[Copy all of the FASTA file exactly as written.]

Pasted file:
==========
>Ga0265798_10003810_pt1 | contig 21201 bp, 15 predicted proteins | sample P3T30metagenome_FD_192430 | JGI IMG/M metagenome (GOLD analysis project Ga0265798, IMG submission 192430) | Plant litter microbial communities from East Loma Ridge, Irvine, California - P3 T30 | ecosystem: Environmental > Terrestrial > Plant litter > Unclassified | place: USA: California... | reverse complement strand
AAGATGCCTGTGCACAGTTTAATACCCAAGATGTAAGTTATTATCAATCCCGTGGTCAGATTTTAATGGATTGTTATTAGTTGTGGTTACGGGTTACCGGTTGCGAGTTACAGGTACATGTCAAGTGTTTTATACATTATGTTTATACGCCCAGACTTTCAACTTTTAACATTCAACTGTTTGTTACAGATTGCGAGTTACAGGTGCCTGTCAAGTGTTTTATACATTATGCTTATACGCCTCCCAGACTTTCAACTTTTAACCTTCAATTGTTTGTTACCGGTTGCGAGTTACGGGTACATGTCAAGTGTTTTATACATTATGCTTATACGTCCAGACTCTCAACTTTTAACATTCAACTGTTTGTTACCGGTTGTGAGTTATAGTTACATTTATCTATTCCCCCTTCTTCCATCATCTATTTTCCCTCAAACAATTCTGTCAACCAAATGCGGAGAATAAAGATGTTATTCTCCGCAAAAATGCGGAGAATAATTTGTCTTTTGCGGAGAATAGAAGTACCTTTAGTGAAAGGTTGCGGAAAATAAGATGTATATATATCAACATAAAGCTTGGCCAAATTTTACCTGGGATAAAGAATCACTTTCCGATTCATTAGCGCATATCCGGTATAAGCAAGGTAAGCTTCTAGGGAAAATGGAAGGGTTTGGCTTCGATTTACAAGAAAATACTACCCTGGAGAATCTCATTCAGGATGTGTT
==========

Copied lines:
>Ga0265798_10003810_pt1 | contig 21201 bp, 15 predicted proteins | sample P3T30metagenome_FD_192430 | JGI IMG/M metagenome (GOLD analysis project Ga0265798, IMG submission 192430) | Plant litter microbial communities from East Loma Ridge, Irvine, California - P3 T30 | ecosystem: Environmental > Terrestrial > Plant litter > Unclassified | place: USA: California... | reverse complement strand
AAGATGCCTGTGCACAGTTTAATACCCAAGATGTAAGTTATTATCAATCCCGTGGTCAGATTTTAATGGATTGTTATTAGTTGTGGTTACGGGTTACCGGTTGCGAGTTACAGGTACATGTCAAGTGTTTTATACATTATGTTTATACGCCCAGACTTTCAACTTTTAACATTCAACTGTTTGTTACAGATTGCGAGTTACAGGTGCCTGTCAAGTGTTTTATACATTATGCTTATACGCCTCCCAGACTTTCAACTTTTAACCTTCAATTGTTTGTTACCGGTTGCGAGTTACGGGTACATGTCAAGTGTTTTATACATTATGCTTATACGTCCAGACTCTCAACTTTTAACATTCAACTGTTTGTTACCGGTTGTGAGTTATAGTTACATTTATCTATTCCCCCTTCTTCCATCATCTATTTTCCCTCAAACAATTCTGTCAACCAAATGCGGAGAATAAAGATGTTATTCTCCGCAAAAATGCGGAGAATAATTTGTCTTTTGCGGAGAATAGAAGTACCTTTAGTGAAAGGTTGCGGAAAATAAGATGTATATATATCAACATAAAGCTTGGCCAAATTTTACCTGGGATAAAGAATCACTTTCCGATTCATTAGCGCATATCCGGTATAAGCAAGGTAAGCTTCTAGGGAAAATGGAAGGGTTTGGCTTCGATTTACAAGAAAATACTACCCTGGAGAATCTCATTCAGGATGTGTT